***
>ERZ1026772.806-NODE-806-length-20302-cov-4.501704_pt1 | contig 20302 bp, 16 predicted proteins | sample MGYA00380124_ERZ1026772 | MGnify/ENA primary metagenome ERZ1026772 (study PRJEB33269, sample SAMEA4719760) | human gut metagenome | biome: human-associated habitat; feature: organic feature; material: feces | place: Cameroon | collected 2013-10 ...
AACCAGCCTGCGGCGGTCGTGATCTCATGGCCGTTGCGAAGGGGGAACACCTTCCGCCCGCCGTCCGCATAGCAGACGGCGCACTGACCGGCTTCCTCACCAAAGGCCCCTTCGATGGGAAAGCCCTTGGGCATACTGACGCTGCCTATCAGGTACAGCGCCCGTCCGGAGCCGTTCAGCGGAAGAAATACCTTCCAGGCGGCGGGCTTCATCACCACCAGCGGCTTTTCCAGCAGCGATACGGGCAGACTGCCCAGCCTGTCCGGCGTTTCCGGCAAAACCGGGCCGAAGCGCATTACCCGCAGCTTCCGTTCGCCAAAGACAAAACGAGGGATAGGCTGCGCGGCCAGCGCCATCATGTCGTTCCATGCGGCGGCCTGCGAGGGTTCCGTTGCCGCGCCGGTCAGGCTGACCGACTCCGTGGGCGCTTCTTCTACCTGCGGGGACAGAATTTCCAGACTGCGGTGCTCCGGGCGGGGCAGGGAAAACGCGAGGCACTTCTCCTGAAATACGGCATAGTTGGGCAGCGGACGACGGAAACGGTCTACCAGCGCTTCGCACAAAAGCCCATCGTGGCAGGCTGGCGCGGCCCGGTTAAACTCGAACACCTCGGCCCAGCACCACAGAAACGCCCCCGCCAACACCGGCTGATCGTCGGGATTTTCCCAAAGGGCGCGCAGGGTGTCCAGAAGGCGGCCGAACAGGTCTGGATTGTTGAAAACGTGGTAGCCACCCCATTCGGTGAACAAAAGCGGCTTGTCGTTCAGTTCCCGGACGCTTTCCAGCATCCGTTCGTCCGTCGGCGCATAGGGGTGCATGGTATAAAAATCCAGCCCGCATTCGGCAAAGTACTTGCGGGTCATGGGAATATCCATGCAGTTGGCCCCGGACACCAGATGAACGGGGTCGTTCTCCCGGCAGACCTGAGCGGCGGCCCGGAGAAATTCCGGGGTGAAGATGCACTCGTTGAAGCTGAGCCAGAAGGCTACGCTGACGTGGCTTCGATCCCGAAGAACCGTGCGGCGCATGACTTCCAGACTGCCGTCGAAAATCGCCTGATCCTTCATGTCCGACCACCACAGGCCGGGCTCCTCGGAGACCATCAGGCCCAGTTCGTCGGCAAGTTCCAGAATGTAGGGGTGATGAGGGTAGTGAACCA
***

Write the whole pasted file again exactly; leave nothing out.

>ERZ1026772.806-NODE-806-length-20302-cov-4.501704_pt1 | contig 20302 bp, 16 predicted proteins | sample MGYA00380124_ERZ1026772 | MGnify/ENA primary metagenome ERZ1026772 (study PRJEB33269, sample SAMEA4719760) | human gut metagenome | biome: human-associated habitat; feature: organic feature; material: feces | place: Cameroon | collected 2013-10 ...
AACCAGCCTGCGGCGGTCGTGATCTCATGGCCGTTGCGAAGGGGGAACACCTTCCGCCCGCCGTCCGCATAGCAGACGGCGCACTGACCGGCTTCCTCACCAAAGGCCCCTTCGATGGGAAAGCCCTTGGGCATACTGACGCTGCCTATCAGGTACAGCGCCCGTCCGGAGCCGTTCAGCGGAAGAAATACCTTCCAGGCGGCGGGCTTCATCACCACCAGCGGCTTTTCCAGCAGCGATACGGGCAGACTGCCCAGCCTGTCCGGCGTTTCCGGCAAAACCGGGCCGAAGCGCATTACCCGCAGCTTCCGTTCGCCAAAGACAAAACGAGGGATAGGCTGCGCGGCCAGCGCCATCATGTCGTTCCATGCGGCGGCCTGCGAGGGTTCCGTTGCCGCGCCGGTCAGGCTGACCGACTCCGTGGGCGCTTCTTCTACCTGCGGGGACAGAATTTCCAGACTGCGGTGCTCCGGGCGGGGCAGGGAAAACGCGAGGCACTTCTCCTGAAATACGGCATAGTTGGGCAGCGGACGACGGAAACGGTCTACCAGCGCTTCGCACAAAAGCCCATCGTGGCAGGCTGGCGCGGCCCGGTTAAACTCGAACACCTCGGCCCAGCACCACAGAAACGCCCCCGCCAACACCGGCTGATCGTCGGGATTTTCCCAAAGGGCGCGCAGGGTGTCCAGAAGGCGGCCGAACAGGTCTGGATTGTTGAAAACGTGGTAGCCACCCCATTCGGTGAACAAAAGCGGCTTGTCGTTCAGTTCCCGGACGCTTTCCAGCATCCGTTCGTCCGTCGGCGCATAGGGGTGCATGGTATAAAAATCCAGCCCGCATTCGGCAAAGTACTTGCGGGTCATGGGAATATCCATGCAGTTGGCCCCGGACACCAGATGAACGGGGTCGTTCTCCCGGCAGACCTGAGCGGCGGCCCGGAGAAATTCCGGGGTGAAGATGCACTCGTTGAAGCTGAGCCAGAAGGCTACGCTGACGTGGCTTCGATCCCGAAGAACCGTGCGGCGCATGACTTCCAGACTGCCGTCGAAAATCGCCTGATCCTTCATGTCCGACCACCACAGGCCGGGCTCCTCGGAGACCATCAGGCCCAGTTCGTCGGCAAGTTCCAGAATGTAGGGGTGATGAGGGTAGTGAACCA